Nets wilt against Heat, 111-89


MIAMI (AP) – The opening minutes again told almost the entire story. And this time, Dwyane Wade made sure the Miami Heat enjoyed the ride.

Wade scored 17 of his 31 points in the first quarter, sparking the Heat to a huge early lead that they rode to a 111-89 victory over the New Jersey Nets in Game 2 of the Eastern Conference semifinals on Wednesday night.

Shaquille O’Neal added 21 points for Miami, which outscored New Jersey 25-4 in the game’s first 5:49 and never looked back, ensuring that it wouldn’t suffer the ignominy of losing the first two games of a series at home.

Now, to reclaim homecourt advantage, the Heat will need to win only once in New Jersey, where the best-of-seven series resumes Friday night.

Vince Carter had 22 points for the Nets, while Richard Jefferson – showing no ill effects from the ankle-and-heel bone bruise he suffered in Game 1 – added 16. Jason Kidd had 15 points and Nenad Krstic added 14 for the Nets.

Jason Williams scored 14 points, Udonis Haslem had 11 points and 10 rebounds and Gary Payton added 11 points on 4-for-4 shooting for Miami.

The Heat left no doubt early, their emphatic opening run getting fueled by a trio of 3-pointers from Wade – who has never made more than three as a pro, yet had that many in the first 4:17 of Game 2.

It seemed like everything that went wrong for the Heat in the opener went their way Wednesday. Miami trailed 18-5 in the early minutes of Game 1 and was down by 17 after the first quarter of that game, en route to a 12-point loss.

Wade vowed this one would be different.

And he delivered.

He made his first five shots, outscoring the Nets 13-4 in the first 3:59. Miami made 10 of its first 13 shots, while the Nets misfired on nine of their first 11 tries. And by the time either member of New Jersey’s starting backcourt scored, Wade and Williams already had 21 points for the Heat.

Wade’s jumper with 0.9 seconds left in the opening quarter, over Carter, gave Miami a 41-19 lead. New Jersey didn’t crack the 41-point mark until its first possession of the second half, when Jefferson hit a 20-footer to draw the Nets within 60-42.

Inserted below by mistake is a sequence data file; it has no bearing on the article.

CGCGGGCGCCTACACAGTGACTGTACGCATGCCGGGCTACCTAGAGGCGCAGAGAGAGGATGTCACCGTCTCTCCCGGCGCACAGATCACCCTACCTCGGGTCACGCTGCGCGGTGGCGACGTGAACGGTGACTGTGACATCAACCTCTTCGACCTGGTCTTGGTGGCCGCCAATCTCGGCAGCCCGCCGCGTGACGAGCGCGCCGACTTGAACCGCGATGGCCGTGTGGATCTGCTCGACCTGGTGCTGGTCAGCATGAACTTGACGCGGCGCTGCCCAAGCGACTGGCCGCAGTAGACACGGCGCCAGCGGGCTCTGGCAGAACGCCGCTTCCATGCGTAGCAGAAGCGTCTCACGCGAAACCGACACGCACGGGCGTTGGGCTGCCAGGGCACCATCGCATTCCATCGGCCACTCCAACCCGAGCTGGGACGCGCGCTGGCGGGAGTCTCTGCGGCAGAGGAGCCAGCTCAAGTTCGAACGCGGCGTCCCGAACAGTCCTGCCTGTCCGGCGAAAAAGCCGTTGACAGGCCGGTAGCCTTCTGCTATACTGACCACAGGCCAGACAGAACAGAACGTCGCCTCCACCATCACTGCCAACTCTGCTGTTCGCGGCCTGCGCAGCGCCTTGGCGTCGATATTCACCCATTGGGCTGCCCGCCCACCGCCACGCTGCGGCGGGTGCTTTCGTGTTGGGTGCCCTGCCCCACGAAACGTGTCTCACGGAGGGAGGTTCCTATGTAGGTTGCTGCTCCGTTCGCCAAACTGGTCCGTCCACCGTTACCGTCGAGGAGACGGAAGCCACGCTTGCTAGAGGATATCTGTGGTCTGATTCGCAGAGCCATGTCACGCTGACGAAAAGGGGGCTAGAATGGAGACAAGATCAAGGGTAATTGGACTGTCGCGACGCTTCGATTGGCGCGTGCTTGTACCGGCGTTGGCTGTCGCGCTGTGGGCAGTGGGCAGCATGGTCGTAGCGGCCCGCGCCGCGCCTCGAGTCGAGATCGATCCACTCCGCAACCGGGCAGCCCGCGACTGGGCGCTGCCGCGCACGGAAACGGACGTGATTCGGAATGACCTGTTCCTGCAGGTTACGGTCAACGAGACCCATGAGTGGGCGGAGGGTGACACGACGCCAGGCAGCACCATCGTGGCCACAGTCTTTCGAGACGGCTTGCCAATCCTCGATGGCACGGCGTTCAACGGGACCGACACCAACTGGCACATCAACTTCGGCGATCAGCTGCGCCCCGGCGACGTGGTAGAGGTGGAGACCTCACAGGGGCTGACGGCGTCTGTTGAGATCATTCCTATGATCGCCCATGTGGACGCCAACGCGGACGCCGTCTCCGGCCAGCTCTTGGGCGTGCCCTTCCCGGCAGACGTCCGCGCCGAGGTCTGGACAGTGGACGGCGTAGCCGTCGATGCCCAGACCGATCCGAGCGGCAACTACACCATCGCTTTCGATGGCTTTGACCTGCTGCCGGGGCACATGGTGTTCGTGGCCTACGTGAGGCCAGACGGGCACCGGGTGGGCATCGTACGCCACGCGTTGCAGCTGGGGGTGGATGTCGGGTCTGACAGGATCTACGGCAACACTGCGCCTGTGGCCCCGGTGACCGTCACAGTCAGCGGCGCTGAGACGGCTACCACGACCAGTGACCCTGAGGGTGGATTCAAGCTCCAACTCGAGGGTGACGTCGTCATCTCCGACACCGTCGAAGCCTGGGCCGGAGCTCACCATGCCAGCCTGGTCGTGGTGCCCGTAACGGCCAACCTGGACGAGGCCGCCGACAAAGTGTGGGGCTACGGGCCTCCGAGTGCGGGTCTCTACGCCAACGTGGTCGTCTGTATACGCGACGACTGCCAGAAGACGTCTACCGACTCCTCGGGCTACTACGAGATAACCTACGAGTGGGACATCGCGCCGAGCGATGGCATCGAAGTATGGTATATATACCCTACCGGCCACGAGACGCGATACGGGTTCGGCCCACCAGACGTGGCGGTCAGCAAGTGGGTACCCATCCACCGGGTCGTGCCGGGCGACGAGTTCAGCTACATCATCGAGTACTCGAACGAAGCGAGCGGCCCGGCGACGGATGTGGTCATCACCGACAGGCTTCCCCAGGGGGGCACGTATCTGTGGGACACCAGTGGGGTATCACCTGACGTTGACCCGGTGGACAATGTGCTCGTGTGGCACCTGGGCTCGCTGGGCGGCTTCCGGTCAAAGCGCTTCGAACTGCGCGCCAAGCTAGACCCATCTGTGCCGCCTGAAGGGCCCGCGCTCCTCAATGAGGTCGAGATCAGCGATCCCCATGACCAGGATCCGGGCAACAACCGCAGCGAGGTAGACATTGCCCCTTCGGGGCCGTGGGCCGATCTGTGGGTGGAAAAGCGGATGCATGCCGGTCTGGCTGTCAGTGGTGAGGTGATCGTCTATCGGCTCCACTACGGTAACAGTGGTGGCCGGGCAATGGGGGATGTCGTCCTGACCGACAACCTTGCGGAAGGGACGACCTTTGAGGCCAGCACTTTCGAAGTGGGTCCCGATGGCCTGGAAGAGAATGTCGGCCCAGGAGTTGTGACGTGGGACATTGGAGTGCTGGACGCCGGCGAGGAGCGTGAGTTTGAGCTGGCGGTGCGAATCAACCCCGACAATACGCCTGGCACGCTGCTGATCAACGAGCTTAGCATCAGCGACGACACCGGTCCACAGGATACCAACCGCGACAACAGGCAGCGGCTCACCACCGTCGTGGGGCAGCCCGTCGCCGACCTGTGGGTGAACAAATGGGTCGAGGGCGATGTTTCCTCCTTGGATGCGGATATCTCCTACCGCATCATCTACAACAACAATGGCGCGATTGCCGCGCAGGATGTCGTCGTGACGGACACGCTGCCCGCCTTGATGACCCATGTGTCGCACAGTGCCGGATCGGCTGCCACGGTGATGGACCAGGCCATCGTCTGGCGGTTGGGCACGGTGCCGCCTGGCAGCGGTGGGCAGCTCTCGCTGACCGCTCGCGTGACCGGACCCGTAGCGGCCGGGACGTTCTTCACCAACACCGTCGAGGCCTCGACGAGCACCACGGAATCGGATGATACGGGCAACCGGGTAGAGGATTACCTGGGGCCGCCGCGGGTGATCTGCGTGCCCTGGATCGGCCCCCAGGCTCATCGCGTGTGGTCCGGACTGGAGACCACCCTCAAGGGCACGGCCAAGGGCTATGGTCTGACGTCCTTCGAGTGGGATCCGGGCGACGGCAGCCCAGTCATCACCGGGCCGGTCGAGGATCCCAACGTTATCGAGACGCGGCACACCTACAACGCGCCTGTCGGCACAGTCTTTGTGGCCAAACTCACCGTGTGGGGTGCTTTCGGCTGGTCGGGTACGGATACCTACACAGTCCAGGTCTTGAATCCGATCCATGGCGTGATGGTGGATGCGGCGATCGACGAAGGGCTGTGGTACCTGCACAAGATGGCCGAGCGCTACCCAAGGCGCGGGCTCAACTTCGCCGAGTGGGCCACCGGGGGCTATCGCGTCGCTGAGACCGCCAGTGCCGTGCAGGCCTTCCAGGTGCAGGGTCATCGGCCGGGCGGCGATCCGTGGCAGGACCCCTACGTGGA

But before the crowd could grow antsy, Williams hit Haslem with an alley-oop lob, and the Heat kept a stranglehold on the lead, which swelled to 25 later in the third quarter.

It was, by any measure, a completely different performance by Miami, which in 48 hours transformed itself from a bumbling crew to one that looks again like a possible title contender.

Miami’s shooting? Try 39 percent in Game 1, 53 percent in Game 2 – and that dipped a bit after the Heat emptied the bench in the fourth quarter.

Turnovers? In Game 1, Miami had nine in the first quarter. Game 2, nine in the first three quarters.

Shaq’s foul trouble? A factor in Game 1. Not a factor in Game 2.

O’Neal had 11 points in the third quarter, three baskets coming after Jason Collins went to the bench with five fouls only 1:49 into the second half. And all the while, O’Neal’s father, Phil Harrison, sat not far from the court in a white cap and shirt, nodding his approval.

New Jersey made one rally, an 11-2 run over a 3-minute stretch late in the third. Jefferson hit a floater from the foul line with 1:55 left to cut Miami’s lead to 79-64, and Lamond Murray’s open 3-point try 44 seconds later hit the back iron, but wouldn’t fall.

O’Neal grabbed the rebound, then later in the possession found James Posey for a 3-pointer that restored an 18-point lead. Antoine Walker and Payton then hit consecutive 3-pointers to open the fourth, and Wade crossover-dribbled his way free for a spectacular dunk that made it 92-68 with 10:36 left.

And with the lead 105-81 with 6:00 left, the Nets made a wholesale lineup change, getting all their regulars some rest for Game 3. O’Neal and Wade didn’t play again from that point, either.

Notes: Wade’s 17 points were a Heat postseason record for the first quarter, and the team’s 41 points set a record for any period. … New Jersey turned the ball over three times in the first five minutes; Miami made 3-pointers after each giveaway. … Former Nets standout Kenyon Martin was in attendance, as was Florida Panthers coach Jacques Martin, singers Kelly Rowland and Gloria Estefan, and Hall of Fame center Bill Russell. … Even down by 23 points late in the half, Carter enjoyed watching the Heat’s “Golden Oldies” – a collection of seniors age 62 to 80, dancing at midcourt. “Funnier than hell,” Carter said as they trotted off.

AP-ES-05-10-06 2246EDT